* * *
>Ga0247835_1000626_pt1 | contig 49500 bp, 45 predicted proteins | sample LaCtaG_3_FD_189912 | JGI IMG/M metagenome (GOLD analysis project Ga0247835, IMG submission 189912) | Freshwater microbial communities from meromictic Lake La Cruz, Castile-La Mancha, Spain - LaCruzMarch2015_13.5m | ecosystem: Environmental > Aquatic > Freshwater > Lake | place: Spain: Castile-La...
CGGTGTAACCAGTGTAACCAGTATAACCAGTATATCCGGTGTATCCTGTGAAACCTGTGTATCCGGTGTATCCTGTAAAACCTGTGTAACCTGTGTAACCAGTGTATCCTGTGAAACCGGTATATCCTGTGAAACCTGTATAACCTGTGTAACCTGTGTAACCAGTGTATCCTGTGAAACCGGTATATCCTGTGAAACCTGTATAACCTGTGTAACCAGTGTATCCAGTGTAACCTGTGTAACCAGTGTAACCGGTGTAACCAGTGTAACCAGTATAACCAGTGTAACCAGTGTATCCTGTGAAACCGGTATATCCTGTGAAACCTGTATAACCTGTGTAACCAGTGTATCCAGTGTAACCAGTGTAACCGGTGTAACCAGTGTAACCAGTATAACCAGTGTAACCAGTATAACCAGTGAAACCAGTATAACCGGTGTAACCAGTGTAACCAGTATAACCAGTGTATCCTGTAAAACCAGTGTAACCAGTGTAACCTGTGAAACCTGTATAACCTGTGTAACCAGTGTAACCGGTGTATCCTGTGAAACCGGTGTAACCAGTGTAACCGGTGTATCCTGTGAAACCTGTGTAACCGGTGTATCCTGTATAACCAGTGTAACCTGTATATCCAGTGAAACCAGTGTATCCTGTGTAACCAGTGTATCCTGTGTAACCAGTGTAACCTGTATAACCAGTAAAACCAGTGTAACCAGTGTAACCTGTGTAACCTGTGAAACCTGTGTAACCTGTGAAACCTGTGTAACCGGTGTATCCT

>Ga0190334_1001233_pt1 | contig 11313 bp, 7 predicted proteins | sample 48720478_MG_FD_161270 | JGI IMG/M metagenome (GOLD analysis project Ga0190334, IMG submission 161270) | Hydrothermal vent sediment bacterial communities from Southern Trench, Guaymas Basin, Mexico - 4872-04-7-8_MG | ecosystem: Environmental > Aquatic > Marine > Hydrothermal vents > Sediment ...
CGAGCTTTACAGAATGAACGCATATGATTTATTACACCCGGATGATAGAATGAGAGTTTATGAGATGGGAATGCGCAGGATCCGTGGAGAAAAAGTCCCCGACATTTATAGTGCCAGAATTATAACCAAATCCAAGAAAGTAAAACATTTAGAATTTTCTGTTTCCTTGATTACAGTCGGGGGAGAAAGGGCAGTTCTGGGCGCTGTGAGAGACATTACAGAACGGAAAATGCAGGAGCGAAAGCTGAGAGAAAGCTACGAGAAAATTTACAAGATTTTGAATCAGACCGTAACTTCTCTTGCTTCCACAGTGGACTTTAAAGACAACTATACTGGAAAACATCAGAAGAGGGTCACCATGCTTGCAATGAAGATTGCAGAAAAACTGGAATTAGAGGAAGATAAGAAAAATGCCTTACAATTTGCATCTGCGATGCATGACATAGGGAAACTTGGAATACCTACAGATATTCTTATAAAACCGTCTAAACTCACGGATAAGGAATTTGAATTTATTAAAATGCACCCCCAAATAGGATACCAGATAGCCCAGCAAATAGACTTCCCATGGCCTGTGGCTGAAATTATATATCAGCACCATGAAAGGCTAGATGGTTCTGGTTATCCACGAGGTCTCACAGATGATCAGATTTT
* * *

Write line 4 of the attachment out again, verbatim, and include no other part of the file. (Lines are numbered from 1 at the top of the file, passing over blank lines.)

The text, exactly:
CGAGCTTTACAGAATGAACGCATATGATTTATTACACCCGGATGATAGAATGAGAGTTTATGAGATGGGAATGCGCAGGATCCGTGGAGAAAAAGTCCCCGACATTTATAGTGCCAGAATTATAACCAAATCCAAGAAAGTAAAACATTTAGAATTTTCTGTTTCCTTGATTACAGTCGGGGGAGAAAGGGCAGTTCTGGGCGCTGTGAGAGACATTACAGAACGGAAAATGCAGGAGCGAAAGCTGAGAGAAAGCTACGAGAAAATTTACAAGATTTTGAATCAGACCGTAACTTCTCTTGCTTCCACAGTGGACTTTAAAGACAACTATACTGGAAAACATCAGAAGAGGGTCACCATGCTTGCAATGAAGATTGCAGAAAAACTGGAATTAGAGGAAGATAAGAAAAATGCCTTACAATTTGCATCTGCGATGCATGACATAGGGAAACTTGGAATACCTACAGATATTCTTATAAAACCGTCTAAACTCACGGATAAGGAATTTGAATTTATTAAAATGCACCCCCAAATAGGATACCAGATAGCCCAGCAAATAGACTTCCCATGGCCTGTGGCTGAAATTATATATCAGCACCATGAAAGGCTAGATGGTTCTGGTTATCCACGAGGTCTCACAGATGATCAGATTTT